When was the last time you attended a mass gathering? Lollapalooza perhaps, or Burning Man? Did you come away from the event feeling more connected to other humans, or perhaps more willing to do good deeds?
Kateri McRae, associate professor and head of DU’s Affective, Social and Cognitive (ASC) program in the Department of Psychology, contributed to a recent study that found attending such festivals can make us better people. She fielded some questions from the University of Denver Magazine about this research.
How did you conduct the research?
The research was done mostly in person at mass gatherings like Burning Man, as well as some smaller ones called Latitude and Dirty Bird. Some of the research was done after the fact with online questionnaires, but while at the festival, people responded to questions—and some of them played some “games” that were actually mini-experiments to test for things like moral expansion and generosity.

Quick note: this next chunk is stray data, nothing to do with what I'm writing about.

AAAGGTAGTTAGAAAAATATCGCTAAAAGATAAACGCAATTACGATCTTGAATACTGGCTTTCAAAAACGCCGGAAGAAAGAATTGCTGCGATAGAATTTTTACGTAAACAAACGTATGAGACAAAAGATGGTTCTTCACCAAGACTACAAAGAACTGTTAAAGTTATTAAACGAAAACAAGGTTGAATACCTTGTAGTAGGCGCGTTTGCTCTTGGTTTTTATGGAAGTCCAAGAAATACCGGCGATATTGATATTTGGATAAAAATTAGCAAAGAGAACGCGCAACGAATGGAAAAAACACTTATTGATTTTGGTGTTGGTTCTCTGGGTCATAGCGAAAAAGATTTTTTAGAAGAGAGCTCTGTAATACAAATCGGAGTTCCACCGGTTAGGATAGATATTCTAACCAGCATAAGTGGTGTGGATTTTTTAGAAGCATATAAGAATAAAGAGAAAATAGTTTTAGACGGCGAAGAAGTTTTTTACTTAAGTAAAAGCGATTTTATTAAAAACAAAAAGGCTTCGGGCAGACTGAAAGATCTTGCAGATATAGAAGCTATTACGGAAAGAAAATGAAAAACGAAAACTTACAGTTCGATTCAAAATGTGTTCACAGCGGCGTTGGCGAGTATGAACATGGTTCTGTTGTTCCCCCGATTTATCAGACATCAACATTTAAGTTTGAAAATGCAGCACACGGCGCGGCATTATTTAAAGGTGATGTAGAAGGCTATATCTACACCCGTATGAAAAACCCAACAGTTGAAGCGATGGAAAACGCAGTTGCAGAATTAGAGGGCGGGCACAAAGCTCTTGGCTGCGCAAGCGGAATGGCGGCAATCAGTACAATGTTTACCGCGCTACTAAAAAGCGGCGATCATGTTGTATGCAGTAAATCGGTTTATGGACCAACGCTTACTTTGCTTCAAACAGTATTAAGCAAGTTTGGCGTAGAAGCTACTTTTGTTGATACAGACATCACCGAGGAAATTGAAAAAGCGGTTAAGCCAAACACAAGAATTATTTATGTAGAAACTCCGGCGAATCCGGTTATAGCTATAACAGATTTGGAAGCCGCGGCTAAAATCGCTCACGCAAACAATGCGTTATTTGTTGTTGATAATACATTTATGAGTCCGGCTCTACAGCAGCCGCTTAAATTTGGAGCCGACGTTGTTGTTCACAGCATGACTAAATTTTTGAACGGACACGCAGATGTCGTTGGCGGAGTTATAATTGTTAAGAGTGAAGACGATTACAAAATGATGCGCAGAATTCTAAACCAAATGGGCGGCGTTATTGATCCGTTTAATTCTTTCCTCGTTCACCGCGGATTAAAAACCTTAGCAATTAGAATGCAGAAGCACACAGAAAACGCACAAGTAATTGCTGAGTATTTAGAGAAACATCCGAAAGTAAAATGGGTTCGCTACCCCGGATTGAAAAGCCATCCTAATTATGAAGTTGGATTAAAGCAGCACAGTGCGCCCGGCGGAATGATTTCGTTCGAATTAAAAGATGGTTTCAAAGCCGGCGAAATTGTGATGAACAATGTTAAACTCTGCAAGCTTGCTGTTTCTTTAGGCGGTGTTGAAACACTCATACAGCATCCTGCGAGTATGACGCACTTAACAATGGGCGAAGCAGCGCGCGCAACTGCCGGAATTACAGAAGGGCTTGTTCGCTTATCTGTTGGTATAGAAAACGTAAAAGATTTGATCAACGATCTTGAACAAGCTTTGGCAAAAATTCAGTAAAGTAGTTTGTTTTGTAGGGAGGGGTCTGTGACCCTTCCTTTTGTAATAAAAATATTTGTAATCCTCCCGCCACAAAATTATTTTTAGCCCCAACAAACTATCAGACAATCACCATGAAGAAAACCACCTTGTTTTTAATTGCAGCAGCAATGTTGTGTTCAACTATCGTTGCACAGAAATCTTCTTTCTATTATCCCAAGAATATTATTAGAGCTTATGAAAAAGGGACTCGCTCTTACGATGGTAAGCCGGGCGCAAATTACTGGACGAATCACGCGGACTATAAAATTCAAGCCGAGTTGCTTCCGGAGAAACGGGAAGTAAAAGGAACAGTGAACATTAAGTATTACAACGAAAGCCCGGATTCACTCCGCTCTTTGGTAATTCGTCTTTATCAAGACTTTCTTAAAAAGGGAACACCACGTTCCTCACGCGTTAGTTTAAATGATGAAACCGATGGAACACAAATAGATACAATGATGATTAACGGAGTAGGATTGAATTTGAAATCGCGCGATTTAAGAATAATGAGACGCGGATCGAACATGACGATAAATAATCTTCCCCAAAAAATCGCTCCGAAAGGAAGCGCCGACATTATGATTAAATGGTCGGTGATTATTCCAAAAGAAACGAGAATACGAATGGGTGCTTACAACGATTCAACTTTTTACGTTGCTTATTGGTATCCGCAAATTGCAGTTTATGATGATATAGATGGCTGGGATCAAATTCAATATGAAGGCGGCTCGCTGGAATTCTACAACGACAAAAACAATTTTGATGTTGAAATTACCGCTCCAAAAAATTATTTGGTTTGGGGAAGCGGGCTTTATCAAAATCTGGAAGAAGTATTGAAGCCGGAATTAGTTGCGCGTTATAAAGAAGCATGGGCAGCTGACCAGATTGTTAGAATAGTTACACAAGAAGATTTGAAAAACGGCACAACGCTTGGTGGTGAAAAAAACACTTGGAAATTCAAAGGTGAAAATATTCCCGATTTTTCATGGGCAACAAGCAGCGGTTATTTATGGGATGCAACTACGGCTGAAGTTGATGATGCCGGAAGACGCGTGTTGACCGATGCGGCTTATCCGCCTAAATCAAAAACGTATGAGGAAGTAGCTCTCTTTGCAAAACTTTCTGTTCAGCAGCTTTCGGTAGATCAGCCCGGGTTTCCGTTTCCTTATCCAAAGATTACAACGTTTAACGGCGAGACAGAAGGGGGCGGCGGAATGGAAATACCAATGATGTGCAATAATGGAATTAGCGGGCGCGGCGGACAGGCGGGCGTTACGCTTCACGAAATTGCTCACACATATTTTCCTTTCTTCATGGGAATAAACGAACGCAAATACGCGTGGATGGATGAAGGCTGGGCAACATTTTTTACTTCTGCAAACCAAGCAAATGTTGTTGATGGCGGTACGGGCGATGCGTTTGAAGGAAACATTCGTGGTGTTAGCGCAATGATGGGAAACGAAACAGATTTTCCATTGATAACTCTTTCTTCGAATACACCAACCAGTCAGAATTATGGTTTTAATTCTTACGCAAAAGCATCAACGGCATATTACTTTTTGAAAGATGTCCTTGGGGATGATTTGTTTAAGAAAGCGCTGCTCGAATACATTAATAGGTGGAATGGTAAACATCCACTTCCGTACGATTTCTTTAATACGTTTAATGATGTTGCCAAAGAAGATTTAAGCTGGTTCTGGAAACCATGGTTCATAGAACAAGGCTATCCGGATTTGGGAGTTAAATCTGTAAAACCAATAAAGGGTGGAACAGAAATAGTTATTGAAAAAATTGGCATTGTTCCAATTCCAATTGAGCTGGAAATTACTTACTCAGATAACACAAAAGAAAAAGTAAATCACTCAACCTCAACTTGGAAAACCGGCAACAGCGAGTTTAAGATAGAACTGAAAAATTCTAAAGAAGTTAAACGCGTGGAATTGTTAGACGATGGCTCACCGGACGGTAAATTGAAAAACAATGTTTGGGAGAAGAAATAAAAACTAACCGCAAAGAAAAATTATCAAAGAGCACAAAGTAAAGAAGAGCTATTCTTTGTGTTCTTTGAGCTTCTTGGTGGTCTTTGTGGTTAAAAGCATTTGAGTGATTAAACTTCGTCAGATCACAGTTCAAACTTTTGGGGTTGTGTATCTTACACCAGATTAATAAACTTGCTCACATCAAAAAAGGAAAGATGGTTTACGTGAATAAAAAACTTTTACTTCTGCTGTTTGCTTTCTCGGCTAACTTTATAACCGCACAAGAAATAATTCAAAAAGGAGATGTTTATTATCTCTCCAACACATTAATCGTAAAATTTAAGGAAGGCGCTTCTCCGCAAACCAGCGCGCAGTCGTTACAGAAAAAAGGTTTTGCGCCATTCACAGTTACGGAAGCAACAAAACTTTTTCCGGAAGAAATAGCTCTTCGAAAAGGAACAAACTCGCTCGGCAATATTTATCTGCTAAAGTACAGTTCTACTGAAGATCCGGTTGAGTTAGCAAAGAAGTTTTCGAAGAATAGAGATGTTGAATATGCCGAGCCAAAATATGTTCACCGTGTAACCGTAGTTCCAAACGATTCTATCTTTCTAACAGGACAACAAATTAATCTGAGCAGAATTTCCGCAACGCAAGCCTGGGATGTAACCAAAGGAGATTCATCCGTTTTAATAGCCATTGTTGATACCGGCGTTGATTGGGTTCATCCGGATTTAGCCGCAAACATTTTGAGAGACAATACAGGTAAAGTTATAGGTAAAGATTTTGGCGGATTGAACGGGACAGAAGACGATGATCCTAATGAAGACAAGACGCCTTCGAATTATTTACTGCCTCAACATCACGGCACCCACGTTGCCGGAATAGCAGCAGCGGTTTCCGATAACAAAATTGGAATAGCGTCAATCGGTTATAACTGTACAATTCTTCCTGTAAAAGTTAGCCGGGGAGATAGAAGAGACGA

Could you summarize the findings?
We showed, first of all, that people reported that attending these festivals was a transformative experience—more specifically, that they were transformed by feelings of universal connectedness and seeing people in a new light. We also found that the longer people were at the gatherings, the more they reported feeling transformed, and they reported still feeling that it was a transformative experience up to six months later.
People were also more generous and willing to spend time doing a favor for people they didn’t know well—something psychologists often call moral expansion—[which] got stronger the longer they were there.
What should readers take away from these findings?
I think, especially after COVID-19 has prevented us from gathering with large numbers of people and traveling outside of our homes for so long, it’s timely to recognize that sometimes our lives are punctuated by experiences that transform us. These sorts of mass gatherings are one place where those sorts of transformations happen. And knowing that, recognizing a universal human experience—[like] including those we don’t know in our circle of [people] we’d be willing to do favors for—are just some of the ways that these gatherings might change us for the better.